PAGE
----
Search results for 'paradoxes' (try it on Scholar)

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  1. Peter Eldridge-Smith (2007). Paradoxes and Hypodoxes of Time Travel. In Jan Lloyd Jones, Paul Campbell & Peter Wylie (eds.), Art and Time. Australian Scholarly Publishing. 172--189.score: 24.0
    I distinguish paradoxes and hypodoxes among the conundrums of time travel. I introduce ‘hypodoxes’ as a term for seemingly consistent conundrums that seem to be related to various paradoxes, as the Truth-teller is related to the Liar. In this article, I briefly compare paradoxes and hypodoxes of time travel with Liar paradoxes and Truth-teller hypodoxes. I also discuss Lewis’ treatment of time travel paradoxes, which I characterise as a Laissez Faire theory of time travel. Time (...)
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  2. Jordi Valor Abad (2008). The Inclosure Scheme and the Solution to the Paradoxes of Self-Reference. Synthese 160 (2):183 - 202.score: 24.0
    All paradoxes of self-reference seem to share some structural features. Russell in 1908 and especially Priest nowadays have advanced structural descriptions that successfully identify necessary conditions for having a paradox of this kind. I examine in this paper Priest’s description of these paradoxes, the Inclosure Scheme (IS), and consider in what sense it may help us understand and solve the problems they pose. However, I also consider the limitations of this kind of structural descriptions and give arguments against (...)
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  3. Bryan Frances, An Utterly Brilliant Solution to the Semantic Paradoxes?score: 24.0
    There is a certain approach to the semantic paradoxes that is highly intuitive and for that reason alone never seems to go away. Roughly put, it's the idea that the paradoxical sentences just don't really have any truth conditions at all, no matter how grammatically sound and meaningful they and their parts are. I suppose that just about anyone who spends even a relatively modest amount of time thinking about the paradoxes comes up with this idea eventually. There (...)
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  4. Edwin Mares & Francesco Paoli (2014). Logical Consequence and the Paradoxes. Journal of Philosophical Logic 43 (2-3):439-469.score: 24.0
    We group the existing variants of the familiar set-theoretical and truth-theoretical paradoxes into two classes: connective paradoxes, which can in principle be ascribed to the presence of a contracting connective of some sort, and structural paradoxes, where at most the faulty use of a structural inference rule can possibly be blamed. We impute the former to an equivocation over the meaning of logical constants, and the latter to an equivocation over the notion of consequence. Both equivocation sources (...)
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  5. Thomas Forster & Thierry Libert (2010). An Order-Theoretic Account of Some Set-Theoretic Paradoxes. Notre Dame Journal of Formal Logic 52 (1):1-19.score: 24.0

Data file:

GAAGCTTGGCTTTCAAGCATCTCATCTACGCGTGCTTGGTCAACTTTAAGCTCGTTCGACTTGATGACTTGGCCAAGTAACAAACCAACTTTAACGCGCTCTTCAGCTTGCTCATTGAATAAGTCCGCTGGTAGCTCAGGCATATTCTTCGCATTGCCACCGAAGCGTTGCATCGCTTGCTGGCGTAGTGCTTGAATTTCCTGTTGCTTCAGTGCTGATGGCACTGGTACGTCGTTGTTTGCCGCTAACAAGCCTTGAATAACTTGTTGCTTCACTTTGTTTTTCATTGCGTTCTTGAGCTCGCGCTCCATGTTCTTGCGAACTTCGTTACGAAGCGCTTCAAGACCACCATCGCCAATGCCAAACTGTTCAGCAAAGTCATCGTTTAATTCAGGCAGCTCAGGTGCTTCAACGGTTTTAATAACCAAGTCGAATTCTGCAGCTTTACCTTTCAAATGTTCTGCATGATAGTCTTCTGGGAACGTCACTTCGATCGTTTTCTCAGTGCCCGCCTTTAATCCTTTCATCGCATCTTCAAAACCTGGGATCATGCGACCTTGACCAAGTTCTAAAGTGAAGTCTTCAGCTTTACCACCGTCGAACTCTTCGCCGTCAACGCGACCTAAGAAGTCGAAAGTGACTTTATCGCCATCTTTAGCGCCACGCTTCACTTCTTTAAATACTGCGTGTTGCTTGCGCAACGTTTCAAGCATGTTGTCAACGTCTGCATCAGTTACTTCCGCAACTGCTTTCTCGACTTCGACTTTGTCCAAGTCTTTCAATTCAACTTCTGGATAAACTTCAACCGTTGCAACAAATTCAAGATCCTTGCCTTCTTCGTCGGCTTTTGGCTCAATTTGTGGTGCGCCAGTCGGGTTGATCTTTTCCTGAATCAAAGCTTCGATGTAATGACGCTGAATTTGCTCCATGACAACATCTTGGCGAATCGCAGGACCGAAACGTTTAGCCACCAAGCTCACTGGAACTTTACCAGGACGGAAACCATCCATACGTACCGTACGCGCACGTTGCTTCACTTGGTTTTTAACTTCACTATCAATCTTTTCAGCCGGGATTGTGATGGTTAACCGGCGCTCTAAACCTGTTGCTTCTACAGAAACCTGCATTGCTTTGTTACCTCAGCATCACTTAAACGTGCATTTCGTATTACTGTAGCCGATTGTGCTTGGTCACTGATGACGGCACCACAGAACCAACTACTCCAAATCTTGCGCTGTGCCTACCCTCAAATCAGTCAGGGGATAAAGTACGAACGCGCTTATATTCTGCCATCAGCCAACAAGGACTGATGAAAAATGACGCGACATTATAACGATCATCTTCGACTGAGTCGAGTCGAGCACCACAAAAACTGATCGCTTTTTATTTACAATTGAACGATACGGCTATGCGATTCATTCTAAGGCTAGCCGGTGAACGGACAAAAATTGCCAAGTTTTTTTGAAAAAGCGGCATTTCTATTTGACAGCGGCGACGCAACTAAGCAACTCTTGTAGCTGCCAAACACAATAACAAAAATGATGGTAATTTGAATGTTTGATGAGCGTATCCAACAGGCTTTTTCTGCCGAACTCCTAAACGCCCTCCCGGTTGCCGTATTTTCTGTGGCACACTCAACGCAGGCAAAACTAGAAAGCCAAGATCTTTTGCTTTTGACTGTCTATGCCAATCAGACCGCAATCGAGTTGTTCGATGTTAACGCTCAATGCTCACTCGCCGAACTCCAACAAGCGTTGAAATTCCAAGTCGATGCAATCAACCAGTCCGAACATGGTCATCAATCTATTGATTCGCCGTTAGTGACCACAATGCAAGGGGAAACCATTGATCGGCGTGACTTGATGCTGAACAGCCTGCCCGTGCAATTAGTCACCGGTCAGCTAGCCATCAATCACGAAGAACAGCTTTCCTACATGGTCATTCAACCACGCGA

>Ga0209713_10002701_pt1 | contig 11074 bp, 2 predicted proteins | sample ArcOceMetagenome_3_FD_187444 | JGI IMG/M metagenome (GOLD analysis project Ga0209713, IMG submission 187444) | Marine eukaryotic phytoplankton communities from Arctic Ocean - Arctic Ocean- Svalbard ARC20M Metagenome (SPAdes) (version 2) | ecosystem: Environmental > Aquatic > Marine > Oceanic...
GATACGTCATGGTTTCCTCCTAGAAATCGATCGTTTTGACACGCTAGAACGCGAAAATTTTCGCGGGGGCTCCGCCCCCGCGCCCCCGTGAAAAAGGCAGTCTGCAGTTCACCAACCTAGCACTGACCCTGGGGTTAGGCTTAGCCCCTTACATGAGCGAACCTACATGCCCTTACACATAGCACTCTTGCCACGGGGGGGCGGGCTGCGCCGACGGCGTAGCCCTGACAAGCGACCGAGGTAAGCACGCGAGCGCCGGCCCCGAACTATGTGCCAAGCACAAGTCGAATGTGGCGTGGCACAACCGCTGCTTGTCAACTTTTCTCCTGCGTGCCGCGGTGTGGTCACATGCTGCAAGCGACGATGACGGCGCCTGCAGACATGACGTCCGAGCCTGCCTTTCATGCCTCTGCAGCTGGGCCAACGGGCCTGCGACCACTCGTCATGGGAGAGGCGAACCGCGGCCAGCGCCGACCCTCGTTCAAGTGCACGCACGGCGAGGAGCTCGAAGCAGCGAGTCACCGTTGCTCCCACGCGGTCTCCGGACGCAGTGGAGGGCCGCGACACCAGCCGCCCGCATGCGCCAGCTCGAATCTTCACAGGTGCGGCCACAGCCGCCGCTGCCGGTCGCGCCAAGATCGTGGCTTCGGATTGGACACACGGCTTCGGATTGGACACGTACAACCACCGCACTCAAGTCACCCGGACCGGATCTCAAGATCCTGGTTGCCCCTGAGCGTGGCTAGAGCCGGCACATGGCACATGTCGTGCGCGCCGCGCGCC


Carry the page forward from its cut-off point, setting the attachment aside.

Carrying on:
We present an order-theoretic analysis of set-theoretic paradoxes. This analysis will show that a large variety of purely set-theoretic paradoxes (including the various Russell paradoxes as well as all the familiar implementations of the paradoxes of Mirimanoff and Burali-Forti) are all instances of a single limitative phenomenon.
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  6. Boris Čulina (2013). Logic of Paradoxes in Classical Set Theories. Synthese 190 (3):525-547.score: 24.0
    According to Cantor (Mathematische Annalen 21:545–586, 1883 ; Cantor’s letter to Dedekind, 1899 ) a set is any multitude which can be thought of as one (“jedes Viele, welches sich als Eines denken läßt”) without contradiction—a consistent multitude. Other multitudes are inconsistent or paradoxical. Set theoretical paradoxes have common root—lack of understanding why some multitudes are not sets. Why some multitudes of objects of thought cannot themselves be objects of thought? Moreover, it is a logical truth that such multitudes (...)
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  7. Xinguo Dun (2007). Queries on Hempel's Solution to the Paradoxes of Confirmation. Frontiers of Philosophy in China 2 (1):131-139.score: 24.0
    To solve the highly counterintuitive paradox of confirmation represented by the statement, “A pair of red shoes confirms that all ravens are black,” Hempel employed a strategy that retained the equivalence condition but abandoned Nicod’s irrelevance condition. However, his use of the equivalence condition is fairly ad hoc, raising doubts about its applicability to this problem. Furthermore, applying the irrelevance condition from Nicod’s criterion does not necessarily lead to paradoxes, nor does discarding it prevent the emergence of paradoxes. (...)
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  8. Michael Clark (2007). Paradoxes From A to Z, 2nd Ed. Routledge.score: 24.0